Plants can help keep the water clean and clear if you don't have a pump.

Can You Have a Small Outdoor Pond Without a Pump?

by Andrew Leahey

Pond pumps keep the water in a pond from becoming stagnant and help discourage the growth of algae. Additionally, pumps oxygenate the water, which is important if you hope to keep fish in your pond. Whether or not your small pond needs a pump depends on a few factors.

1. Fish

Keeping fish in a pond without a pump is a recipe for disaster. Pond fish depend on pumps both to filter their excrement from the water and to keep the level of dissolved oxygen in the pond water at a suitable level. Fish may live for a short time in a small pond without a pump, but will quickly run in to problems unless the water is frequently changed.

2. Plants

Pond plants can help keep your pond water clean in the absence of a pump in a few ways. First, they filter out dissolved nutrients in the water while competing with algae. All of the nutrients being absorbed by the plants is nutrients not available for the algae, and they help prevent the dreaded "pea soup" of algae overgrowth. Additionally, they help shade the pond and reduce the amount of sunlight reaching the water, further inhibiting algae growth.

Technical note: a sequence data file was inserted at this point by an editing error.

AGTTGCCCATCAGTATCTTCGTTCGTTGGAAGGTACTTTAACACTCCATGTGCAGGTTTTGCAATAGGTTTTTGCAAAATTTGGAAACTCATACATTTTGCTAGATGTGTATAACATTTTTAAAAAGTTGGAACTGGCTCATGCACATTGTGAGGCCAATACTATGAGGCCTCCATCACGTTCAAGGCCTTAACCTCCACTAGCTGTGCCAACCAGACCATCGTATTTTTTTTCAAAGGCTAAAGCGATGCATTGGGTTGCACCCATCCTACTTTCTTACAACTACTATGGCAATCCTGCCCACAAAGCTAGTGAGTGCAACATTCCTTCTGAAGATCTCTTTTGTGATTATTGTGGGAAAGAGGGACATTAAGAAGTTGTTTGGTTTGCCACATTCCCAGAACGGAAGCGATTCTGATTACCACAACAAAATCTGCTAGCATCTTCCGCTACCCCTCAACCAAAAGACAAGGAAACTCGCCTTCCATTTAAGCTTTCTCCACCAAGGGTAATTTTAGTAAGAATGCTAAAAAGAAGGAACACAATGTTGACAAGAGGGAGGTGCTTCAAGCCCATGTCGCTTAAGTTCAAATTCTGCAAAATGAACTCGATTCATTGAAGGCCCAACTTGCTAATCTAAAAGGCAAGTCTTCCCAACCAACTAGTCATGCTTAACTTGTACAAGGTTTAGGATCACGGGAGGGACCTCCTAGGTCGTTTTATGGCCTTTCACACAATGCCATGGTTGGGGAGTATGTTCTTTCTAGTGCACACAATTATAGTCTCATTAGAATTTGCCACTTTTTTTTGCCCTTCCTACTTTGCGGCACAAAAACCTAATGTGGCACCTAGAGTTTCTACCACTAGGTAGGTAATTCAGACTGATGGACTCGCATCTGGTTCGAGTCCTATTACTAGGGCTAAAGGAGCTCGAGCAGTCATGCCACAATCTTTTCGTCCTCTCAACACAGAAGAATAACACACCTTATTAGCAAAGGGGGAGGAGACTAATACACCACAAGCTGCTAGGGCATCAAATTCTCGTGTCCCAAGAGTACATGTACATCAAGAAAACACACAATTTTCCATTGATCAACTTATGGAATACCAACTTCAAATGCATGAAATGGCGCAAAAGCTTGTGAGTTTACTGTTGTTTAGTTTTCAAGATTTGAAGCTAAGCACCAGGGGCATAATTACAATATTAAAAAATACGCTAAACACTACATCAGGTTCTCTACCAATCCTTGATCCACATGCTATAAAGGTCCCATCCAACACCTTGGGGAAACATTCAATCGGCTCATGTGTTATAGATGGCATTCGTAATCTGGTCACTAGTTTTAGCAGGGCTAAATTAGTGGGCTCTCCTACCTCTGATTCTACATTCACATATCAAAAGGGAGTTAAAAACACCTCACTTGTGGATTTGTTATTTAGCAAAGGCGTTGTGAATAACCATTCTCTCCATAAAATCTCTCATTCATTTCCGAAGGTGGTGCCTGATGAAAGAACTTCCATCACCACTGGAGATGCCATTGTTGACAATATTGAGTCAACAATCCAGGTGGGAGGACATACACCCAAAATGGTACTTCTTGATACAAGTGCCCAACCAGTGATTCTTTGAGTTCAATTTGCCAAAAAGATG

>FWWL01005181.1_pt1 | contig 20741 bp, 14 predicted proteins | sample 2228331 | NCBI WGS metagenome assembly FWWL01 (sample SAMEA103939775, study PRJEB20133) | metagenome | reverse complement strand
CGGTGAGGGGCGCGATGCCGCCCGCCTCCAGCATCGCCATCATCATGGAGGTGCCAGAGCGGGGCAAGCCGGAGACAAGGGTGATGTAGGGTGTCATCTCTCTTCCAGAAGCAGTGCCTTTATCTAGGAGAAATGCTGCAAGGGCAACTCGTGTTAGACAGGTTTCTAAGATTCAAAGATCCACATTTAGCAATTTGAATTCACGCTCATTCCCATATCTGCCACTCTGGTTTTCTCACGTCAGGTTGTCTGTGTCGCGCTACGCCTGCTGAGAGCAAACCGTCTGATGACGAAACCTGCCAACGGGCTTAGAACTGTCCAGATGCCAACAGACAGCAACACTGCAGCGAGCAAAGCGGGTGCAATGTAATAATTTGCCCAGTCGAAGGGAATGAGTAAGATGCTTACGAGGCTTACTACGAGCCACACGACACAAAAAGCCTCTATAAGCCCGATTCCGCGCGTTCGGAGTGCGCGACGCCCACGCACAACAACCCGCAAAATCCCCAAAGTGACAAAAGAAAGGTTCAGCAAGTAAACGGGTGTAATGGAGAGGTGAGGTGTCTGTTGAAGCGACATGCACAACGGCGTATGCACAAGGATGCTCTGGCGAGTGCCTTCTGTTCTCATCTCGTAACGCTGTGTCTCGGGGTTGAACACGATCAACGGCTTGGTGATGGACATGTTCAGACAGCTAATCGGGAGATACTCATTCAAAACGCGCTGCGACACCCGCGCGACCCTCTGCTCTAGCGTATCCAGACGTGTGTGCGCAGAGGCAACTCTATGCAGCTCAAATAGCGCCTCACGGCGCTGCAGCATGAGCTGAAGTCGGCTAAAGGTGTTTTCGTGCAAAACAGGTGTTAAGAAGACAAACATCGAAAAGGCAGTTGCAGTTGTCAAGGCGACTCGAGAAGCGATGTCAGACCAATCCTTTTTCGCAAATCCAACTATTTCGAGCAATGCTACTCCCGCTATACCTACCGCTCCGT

3. Sunlight

The amount of sun your pond gets will also determine how well it will fare without a pump. A pond that gets a lot of direct sun will almost certain suffer from algae overgrowth in the absence of a pump and some kind of filtration system. Placing your pond in a shaded area without placing it under a tree that will drop leaf litter can be a difficult task, so using a garden umbrella or awning may be helpful.

4. Alternative Methods of Cleaning

You may choose to use barley straw in an old stocking or sock to help prevent algae. Or, you can use a commercial product designed to inhibit algae growth and keep your water clean. You can also manually clean your pond using a strainer or small plastic rake. Note that a pond without a pump may also become a breeding ground for mosquitoes, so consider it carefully, especially if you live in an area with West Nile virus.

About the Author

Andrew Leahey has been a writer since 1999, covering topics as varied as technology how-to guides and the politics of genetically modified organisms to African food supplies. He is pursuing his J.D. while renovating an 1887 farmhouse located in the New Jersey Pine Barrens.

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